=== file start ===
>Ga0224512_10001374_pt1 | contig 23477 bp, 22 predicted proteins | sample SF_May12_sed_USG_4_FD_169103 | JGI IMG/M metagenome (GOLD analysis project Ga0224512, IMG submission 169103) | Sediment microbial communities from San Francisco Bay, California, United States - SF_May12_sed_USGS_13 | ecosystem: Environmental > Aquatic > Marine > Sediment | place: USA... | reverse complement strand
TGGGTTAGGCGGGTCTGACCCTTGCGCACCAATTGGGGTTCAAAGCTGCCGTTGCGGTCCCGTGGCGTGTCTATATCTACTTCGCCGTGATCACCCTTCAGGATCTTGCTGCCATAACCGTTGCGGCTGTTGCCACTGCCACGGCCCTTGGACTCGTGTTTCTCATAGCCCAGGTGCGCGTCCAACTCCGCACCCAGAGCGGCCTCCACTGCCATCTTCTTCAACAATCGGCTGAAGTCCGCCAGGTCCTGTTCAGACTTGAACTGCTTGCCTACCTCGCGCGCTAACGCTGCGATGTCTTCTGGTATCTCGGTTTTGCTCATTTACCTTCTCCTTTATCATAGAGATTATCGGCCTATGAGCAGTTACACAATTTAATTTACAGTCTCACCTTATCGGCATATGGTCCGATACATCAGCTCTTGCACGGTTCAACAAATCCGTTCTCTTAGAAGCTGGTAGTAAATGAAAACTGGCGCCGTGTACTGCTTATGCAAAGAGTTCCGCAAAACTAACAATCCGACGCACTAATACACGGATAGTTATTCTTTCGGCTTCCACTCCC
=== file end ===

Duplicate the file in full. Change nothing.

>Ga0224512_10001374_pt1 | contig 23477 bp, 22 predicted proteins | sample SF_May12_sed_USG_4_FD_169103 | JGI IMG/M metagenome (GOLD analysis project Ga0224512, IMG submission 169103) | Sediment microbial communities from San Francisco Bay, California, United States - SF_May12_sed_USGS_13 | ecosystem: Environmental > Aquatic > Marine > Sediment | place: USA... | reverse complement strand
TGGGTTAGGCGGGTCTGACCCTTGCGCACCAATTGGGGTTCAAAGCTGCCGTTGCGGTCCCGTGGCGTGTCTATATCTACTTCGCCGTGATCACCCTTCAGGATCTTGCTGCCATAACCGTTGCGGCTGTTGCCACTGCCACGGCCCTTGGACTCGTGTTTCTCATAGCCCAGGTGCGCGTCCAACTCCGCACCCAGAGCGGCCTCCACTGCCATCTTCTTCAACAATCGGCTGAAGTCCGCCAGGTCCTGTTCAGACTTGAACTGCTTGCCTACCTCGCGCGCTAACGCTGCGATGTCTTCTGGTATCTCGGTTTTGCTCATTTACCTTCTCCTTTATCATAGAGATTATCGGCCTATGAGCAGTTACACAATTTAATTTACAGTCTCACCTTATCGGCATATGGTCCGATACATCAGCTCTTGCACGGTTCAACAAATCCGTTCTCTTAGAAGCTGGTAGTAAATGAAAACTGGCGCCGTGTACTGCTTATGCAAAGAGTTCCGCAAAACTAACAATCCGACGCACTAATACACGGATAGTTATTCTTTCGGCTTCCACTCCC